“To fly we have to have resistance.” -Maya Lin
For this year’s Night of the Notables, my chosen eminent person is Maya Lin. She is an architect, designer, and artist. Maya Lin is an inspiration to me because I hope to become an architect like her someday, designing memorable structures. Her hard work and perseverance through university help her achieve national recognition. At a young age of 21, she was chosen to design what is now known as the Vietnam Veterans Memorial. Her passion for art is able to bring her to her full potential. All of Maya Lin’s pieces are based on a feeling, a vision. There are actually quite a lot of things that I share in common with Maya Lin, whether it being our passions or upbringing. She is Chinese-American, and I am Chinese-Canadian. There are many similarities in the style of our upbringing, as her parents are quite strict with academic studies and have high expectations for her, just like my parents do for me. I am interested in art and design; the emotions every piece of artwork portrays vary. I greatly enjoy the unique “vibes” that are given from modern designs. I have also made a chart that includes an overall outlook on our similarities:
Maya Lin Kailey Huang
English as first language English as first language
Libra (Sun Sign) Libra (Sun Sign)
Has older sibling Has older sibling
I think that Maya Lin and I share similar qualities, all of which related to the fine arts. She is an artist, and definitely has an eye for design. Despite the fact that I am not professionally trained in fine arts yet, I still believe that I have an intrinsic talent within the arts category. Also, Maya Lin possesses a great talent for creativity and self-expression, typical of many accomplished writers, poets, actors, and musicians. I aspire to emulate these qualities.
Personally, my goals in TALONS run along the lines of learning to be in the moment. More specifically, learning how to truly feel your surroundings, and be a part of it. There is a certain emotion that is difficult to explain in words. Maya Lin’s goal, in general, is to let people have a different way of looking at their surroundings. She says that’s “art to [her]”. In her spare time, she goes outdoors to enjoy nature and be in tune with the environment. I admire that hobby of hers. To be completely honest, I have not thought about my speech outline that thoroughly yet. There are not too many barriers I have connecting to my eminent person. Other than the fact that she did not “realize” her ethnic identity or make it part of her image, there is not much else that is considered a barrier.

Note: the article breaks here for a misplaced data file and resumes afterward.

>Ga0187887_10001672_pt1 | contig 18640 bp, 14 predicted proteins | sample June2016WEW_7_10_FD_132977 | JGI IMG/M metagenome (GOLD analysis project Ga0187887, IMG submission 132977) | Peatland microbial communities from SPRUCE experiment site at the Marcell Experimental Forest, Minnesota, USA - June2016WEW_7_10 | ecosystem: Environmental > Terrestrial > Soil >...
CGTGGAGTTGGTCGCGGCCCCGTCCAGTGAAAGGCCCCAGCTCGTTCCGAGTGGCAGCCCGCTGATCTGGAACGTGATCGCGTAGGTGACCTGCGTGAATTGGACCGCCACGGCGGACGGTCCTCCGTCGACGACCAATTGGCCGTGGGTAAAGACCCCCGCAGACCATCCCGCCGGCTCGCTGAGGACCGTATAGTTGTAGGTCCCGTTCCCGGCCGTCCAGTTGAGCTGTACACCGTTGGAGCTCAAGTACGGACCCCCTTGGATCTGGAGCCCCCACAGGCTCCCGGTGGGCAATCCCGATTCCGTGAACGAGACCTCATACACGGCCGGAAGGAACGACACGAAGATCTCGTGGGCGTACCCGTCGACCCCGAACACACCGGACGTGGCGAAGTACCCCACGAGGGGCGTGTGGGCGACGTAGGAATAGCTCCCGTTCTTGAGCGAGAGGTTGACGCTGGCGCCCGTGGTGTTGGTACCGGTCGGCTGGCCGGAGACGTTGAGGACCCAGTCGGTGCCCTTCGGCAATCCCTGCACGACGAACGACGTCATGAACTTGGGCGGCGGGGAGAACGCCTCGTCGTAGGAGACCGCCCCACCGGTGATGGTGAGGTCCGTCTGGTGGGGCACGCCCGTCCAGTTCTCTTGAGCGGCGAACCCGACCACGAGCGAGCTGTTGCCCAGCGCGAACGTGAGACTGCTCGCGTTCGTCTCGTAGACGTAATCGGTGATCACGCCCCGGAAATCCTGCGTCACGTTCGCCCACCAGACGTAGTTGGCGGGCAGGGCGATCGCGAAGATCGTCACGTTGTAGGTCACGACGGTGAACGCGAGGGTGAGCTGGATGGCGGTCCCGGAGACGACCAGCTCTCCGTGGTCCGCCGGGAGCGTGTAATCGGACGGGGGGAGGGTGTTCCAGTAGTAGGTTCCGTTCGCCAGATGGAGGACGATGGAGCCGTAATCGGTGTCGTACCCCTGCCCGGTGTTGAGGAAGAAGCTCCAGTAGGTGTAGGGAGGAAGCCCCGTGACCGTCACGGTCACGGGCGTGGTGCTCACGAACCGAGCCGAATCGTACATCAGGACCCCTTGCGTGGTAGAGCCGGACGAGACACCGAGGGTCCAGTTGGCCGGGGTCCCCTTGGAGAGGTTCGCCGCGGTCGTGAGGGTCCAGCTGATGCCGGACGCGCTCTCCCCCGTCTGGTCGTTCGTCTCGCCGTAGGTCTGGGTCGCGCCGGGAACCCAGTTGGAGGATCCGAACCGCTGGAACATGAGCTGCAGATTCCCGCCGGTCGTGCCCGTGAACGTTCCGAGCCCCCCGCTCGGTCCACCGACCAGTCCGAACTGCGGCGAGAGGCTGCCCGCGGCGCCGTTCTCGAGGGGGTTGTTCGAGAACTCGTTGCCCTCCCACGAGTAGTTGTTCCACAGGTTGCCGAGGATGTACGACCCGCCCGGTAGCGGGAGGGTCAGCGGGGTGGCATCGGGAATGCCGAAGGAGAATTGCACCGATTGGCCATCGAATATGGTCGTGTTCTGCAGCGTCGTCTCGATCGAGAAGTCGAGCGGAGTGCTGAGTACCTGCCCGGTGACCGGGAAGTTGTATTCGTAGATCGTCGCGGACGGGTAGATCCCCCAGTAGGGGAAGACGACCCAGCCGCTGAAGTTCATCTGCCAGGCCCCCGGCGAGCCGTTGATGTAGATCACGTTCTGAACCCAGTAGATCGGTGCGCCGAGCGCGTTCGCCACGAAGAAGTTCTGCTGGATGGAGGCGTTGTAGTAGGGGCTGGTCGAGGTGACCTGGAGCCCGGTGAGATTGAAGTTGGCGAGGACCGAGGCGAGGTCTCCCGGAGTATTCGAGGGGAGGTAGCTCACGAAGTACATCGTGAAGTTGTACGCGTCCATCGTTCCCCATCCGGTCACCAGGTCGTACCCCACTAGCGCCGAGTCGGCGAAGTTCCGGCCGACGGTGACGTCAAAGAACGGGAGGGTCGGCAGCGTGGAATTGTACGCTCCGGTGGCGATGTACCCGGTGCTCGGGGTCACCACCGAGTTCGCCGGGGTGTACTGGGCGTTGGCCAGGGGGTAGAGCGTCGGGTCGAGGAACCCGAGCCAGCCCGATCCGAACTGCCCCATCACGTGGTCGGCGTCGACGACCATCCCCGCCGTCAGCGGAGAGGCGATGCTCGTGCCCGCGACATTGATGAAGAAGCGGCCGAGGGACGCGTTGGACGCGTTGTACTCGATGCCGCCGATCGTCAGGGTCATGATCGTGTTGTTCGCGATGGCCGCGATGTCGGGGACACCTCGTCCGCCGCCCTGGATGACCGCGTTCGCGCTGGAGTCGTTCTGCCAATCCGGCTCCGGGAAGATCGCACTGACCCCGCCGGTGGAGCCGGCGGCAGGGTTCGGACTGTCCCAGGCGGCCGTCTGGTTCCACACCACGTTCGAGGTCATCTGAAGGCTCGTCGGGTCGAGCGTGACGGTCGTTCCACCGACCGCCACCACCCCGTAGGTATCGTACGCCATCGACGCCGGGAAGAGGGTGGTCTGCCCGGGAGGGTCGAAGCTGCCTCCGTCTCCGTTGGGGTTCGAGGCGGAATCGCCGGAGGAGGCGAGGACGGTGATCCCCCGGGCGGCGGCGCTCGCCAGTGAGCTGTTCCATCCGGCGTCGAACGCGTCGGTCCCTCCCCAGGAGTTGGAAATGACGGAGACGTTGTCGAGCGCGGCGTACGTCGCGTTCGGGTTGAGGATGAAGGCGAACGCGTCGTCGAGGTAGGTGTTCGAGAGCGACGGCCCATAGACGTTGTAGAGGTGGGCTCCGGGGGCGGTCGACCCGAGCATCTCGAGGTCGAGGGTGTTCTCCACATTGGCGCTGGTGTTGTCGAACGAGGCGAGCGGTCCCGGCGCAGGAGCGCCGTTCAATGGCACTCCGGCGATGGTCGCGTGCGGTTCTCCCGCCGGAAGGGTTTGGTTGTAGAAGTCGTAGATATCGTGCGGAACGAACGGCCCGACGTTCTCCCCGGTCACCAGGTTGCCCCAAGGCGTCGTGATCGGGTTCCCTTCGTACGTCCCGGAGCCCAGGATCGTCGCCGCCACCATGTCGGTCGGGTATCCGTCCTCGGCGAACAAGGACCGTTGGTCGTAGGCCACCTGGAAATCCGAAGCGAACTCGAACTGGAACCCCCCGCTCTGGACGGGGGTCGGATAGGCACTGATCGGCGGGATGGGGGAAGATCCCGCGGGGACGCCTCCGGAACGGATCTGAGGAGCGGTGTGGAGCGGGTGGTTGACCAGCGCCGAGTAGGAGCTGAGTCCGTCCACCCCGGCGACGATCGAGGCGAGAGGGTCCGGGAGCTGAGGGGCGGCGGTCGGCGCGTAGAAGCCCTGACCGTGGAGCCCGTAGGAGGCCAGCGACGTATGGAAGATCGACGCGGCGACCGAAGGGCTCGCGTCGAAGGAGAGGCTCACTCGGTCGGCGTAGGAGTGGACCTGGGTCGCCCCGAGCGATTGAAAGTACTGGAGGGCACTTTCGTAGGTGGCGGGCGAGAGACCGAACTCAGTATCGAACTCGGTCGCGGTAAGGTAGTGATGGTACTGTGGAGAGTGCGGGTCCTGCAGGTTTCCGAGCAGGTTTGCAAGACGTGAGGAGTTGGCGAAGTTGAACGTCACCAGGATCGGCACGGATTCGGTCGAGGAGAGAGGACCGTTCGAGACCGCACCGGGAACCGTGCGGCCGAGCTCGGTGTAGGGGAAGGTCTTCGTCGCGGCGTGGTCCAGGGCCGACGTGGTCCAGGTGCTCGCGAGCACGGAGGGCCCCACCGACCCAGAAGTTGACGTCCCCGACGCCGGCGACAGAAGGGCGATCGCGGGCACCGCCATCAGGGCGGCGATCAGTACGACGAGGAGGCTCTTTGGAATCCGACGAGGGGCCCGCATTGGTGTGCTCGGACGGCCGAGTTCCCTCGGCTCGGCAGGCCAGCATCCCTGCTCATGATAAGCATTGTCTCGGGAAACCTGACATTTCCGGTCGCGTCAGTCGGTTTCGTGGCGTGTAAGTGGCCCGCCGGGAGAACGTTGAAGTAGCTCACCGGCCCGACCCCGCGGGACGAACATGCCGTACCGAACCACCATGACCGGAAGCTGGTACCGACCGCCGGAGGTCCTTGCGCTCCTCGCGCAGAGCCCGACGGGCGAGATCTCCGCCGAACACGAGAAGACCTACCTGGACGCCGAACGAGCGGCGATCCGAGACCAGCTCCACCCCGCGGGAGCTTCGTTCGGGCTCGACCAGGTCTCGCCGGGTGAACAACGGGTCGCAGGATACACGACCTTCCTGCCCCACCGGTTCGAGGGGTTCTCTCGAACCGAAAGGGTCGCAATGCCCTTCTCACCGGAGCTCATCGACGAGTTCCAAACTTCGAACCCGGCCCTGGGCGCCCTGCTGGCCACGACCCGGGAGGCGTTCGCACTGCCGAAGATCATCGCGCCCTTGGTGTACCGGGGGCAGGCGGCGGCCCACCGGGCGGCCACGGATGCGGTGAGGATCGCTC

In the architectural design field, it is honestly very difficult to become recognized, unless you are exceptionally good at your job. Most of the time, you would actually need to join competitions or a variety of platforms to get your work noticed. Going to an amazing university and doing well in your studies definitely won’t cut it. Just like many other careers, you must step out of your comfort zone to be successful.
I believe that Maya Lin will most likely be remembered for the next 50 years. Again, this is just my assumption. She is not necessarily eminent enough to be a name that is remembered through many generations. However, the nice thing about being an architect is that your work will remain forever, or at least for a long period of time. Maya Lin did indeed leave a ‘ding’ in the universe. The architectural universe. Doing public art and architecture is challenging, even under the best of circumstances. For example, doing a work of architecture about the Vietnam War while the controversy was so fresh made the task much more difficult. Managing these challenges as a young Chinese-American woman with no established firm or power base behind her seemed impossible. However, her design inspired interaction between viewers and the memorial. It made no political statement but commemorated the sacrifice and heroism of every service person.
Maya Lin is worth remembering because of her dedication. Something that will stick with me is the fact that she is truthful to herself and wants others to be as well. Another important point that I find worthy to teach others about is expressing yourself. When used positively, Maya Lin’s talent for self-expression can be a great inspiration force in the world, uplifting others, and bringing much success and happiness to herself and those around her.
“The role of art in society differs for every artist.” -Maya Lin